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Tuesday, September 09, 2008

Tuesday Lectionary Leanings: Grace Division

Readings for next Sunday can be found here .

How do we show grace to those who do us, and/or in our perception do God, wrong? Do we extend grace to them? That seems to be the theme of our lessons this coming week: Joseph forgiving Brothers Behaving Badly (who, one notes, have a hard time owning their responsibility); Paul tackling the issue of how Christians whose Christian consciences take them in different directions can get along within the faith community; Peter asking Jesus how many times he can be reasonably expected to forgive, mebbe two or three times? (And what about the alternate Exodus reading, where Pharaoh's charioteers wind up "sleepin' wid da fishes" on earth does that fit into Sunday's big picture?)

Some of you may be planning an observance of a Creation Sunday. Or Holy Cross Day. Or something completely different. (Did I mention that Pentecost is a really, reeeally looooooong season?)

What are you thinking/praying/preaching about this week? Tell us!


  1. Nothing on paper yet but I'm going with Joseph's brothers and then the gospel. It struck me how those brothers were still trying to cover their backs and not really showing remorse - just fear.If we try to be saintly like Jesus urges, do folk mistrust us too? and perversely, if we are gracious isn't it just like rubbing salt in folks wounds. Can we feel good about that? mmm. lots to work through before I can preach.

  2. Some of the Lutheran folks will be celebrating the festival of Holy Cross. The readings for Holy Cross Sunday are here.

    I think I'm going to preach from the Numbers text... where the people sin, God sends serpents among them, they admit their sinful ways, and God tells Moses to create and set a serpent on a pole... so that everyone who looks at it will live.

    Sounds to me like living means admitting we are sinners... and then looking to God for wisdom... healing... eternal life... help in figuring out what it means to be disciples. Death then... means ignoring what God thinks about what we are doing... and ignoring that God is always willing to pour out grace gifts for us.

    For some strange reason... and I think it's faulty reasoning... we seem to think... that living our everyday lives it easier trying to avoid the snipping snakes... than it is to 'fess up that we are who we are... sinners.... and then try to live into repentance.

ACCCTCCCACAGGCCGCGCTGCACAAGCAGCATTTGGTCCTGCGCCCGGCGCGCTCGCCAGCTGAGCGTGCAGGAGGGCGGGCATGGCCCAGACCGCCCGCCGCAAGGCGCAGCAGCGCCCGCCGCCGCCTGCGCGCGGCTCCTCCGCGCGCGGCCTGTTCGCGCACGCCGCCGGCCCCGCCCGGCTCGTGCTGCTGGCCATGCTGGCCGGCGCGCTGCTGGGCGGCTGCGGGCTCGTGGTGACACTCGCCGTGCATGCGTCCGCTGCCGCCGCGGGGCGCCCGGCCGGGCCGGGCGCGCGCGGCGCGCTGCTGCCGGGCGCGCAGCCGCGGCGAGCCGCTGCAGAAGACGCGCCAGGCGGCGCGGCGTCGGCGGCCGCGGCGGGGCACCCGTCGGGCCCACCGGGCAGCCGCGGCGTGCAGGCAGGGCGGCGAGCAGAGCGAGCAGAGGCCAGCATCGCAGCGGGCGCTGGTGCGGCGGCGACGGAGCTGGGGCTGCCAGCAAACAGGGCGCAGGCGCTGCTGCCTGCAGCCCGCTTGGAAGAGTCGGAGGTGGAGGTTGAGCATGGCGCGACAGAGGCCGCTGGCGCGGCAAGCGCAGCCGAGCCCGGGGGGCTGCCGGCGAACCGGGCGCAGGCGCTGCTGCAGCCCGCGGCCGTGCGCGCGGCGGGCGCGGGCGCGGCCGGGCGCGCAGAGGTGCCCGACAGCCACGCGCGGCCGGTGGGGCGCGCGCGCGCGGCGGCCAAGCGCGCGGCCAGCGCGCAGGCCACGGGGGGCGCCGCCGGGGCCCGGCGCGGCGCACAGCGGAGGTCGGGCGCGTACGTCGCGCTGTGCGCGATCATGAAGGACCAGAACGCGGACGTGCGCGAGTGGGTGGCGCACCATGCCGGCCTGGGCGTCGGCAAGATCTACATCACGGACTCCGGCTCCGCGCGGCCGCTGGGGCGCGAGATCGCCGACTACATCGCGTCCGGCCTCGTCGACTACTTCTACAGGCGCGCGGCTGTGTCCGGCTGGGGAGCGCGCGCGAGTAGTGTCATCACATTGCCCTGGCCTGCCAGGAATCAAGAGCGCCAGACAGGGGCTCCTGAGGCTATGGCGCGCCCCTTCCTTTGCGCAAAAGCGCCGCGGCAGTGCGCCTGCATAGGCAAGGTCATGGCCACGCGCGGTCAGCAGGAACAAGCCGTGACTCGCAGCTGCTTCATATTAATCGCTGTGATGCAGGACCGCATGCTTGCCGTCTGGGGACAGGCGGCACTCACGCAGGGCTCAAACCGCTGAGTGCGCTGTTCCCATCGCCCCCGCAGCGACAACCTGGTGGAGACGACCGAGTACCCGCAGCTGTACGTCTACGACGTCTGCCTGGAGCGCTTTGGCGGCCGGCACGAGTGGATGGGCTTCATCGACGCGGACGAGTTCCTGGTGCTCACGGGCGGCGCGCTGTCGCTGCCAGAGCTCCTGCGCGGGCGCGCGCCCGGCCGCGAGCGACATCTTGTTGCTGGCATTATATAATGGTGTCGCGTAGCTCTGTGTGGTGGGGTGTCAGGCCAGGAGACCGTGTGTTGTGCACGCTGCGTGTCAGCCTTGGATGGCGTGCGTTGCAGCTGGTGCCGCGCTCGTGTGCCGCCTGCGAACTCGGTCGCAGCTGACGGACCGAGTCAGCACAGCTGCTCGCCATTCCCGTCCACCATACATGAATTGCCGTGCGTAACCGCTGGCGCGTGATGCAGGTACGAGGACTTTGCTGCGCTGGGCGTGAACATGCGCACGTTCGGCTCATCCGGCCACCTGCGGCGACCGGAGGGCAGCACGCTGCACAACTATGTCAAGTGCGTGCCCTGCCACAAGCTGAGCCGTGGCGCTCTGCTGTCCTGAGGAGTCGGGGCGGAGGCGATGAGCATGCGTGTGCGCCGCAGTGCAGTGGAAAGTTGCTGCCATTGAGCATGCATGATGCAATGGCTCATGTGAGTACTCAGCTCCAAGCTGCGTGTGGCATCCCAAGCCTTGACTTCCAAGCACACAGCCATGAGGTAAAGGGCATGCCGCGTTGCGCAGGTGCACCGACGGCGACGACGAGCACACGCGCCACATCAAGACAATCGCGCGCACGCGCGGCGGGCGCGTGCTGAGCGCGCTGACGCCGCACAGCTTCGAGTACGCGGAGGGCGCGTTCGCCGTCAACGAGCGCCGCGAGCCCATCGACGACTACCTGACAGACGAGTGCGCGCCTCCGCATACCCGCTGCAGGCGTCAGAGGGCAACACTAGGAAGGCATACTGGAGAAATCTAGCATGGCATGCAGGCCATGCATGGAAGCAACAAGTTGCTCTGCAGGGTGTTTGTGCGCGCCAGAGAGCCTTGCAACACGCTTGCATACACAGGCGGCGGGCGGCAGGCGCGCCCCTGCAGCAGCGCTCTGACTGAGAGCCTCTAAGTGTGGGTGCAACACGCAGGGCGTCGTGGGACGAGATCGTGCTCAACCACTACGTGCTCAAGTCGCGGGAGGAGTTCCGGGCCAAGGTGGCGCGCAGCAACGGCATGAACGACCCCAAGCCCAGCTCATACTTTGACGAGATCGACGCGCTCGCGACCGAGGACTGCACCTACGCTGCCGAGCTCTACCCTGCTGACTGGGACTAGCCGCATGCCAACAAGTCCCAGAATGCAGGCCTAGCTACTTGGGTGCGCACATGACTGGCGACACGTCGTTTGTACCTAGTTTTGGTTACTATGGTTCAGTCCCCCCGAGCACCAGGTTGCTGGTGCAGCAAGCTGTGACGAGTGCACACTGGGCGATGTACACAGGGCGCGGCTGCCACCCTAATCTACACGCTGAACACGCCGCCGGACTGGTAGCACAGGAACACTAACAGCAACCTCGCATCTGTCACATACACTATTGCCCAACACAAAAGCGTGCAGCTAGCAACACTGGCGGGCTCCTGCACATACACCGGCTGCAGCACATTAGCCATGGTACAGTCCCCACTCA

Like Liz... lots to work through on this concept... before I preach.

  3. also doing Holy Cross Day - the foolishness of the cross to thsoe who are pershing... but the power of God to those being saved. have no idea where the preaching is headed...

    and John chapter 3... how many times do we preach on that? aayeeee.... i need coffee before any coherence will come.

  4. we are semi-continuous lectionary people so we're on Exodus. I'm using the actual story (chapter 14) for the children's time, though I'm not sure how just yet...and then 15 in the sermon. Thankfully I got a guest preacher for this week...and just as thankfully, a guest preacher willing to take direction from a staff that planned worship 8 weeks ago not knowing who would be preaching. SO he will focus on singing and dancing for the Lord. We'll be in Exodus all month, so our chancel has been transformed into the Sinai via brown paper, cardboard, and spray paint. The communion table will become water this week--awesome!

    in case anyone's looking for song suggestions, here's what's on over here (Presbytery and other meetings this week so had to get bulletin done early...): O Sing to the Lord/Cantad al Senor, When in our Music God is Glorified, and For the Music of Creation are the traditional service hymns. The choir will sing Wade In The Water and Every Time I Feel The Spirit. At the contemporary service we'll be singing "Who Is Like Our God?" and "You Are" and "Glorious" and "Undignified" and "Step By Step." Just thought I'd share....

  5. I'm doing Matthew. I'm reading Amish Forgiveness, hoping to use the book as a basis for the sermon. The question the authors raise (I don't think they are theologians) is whether we are forgiven because we forgive. The Amish cite the Lord's Prayer and the parable from this week's text for their belief that they must forgive in order to receive God's forgiveness. If the sermon is decent, I'll post. So far, the book is fascinating.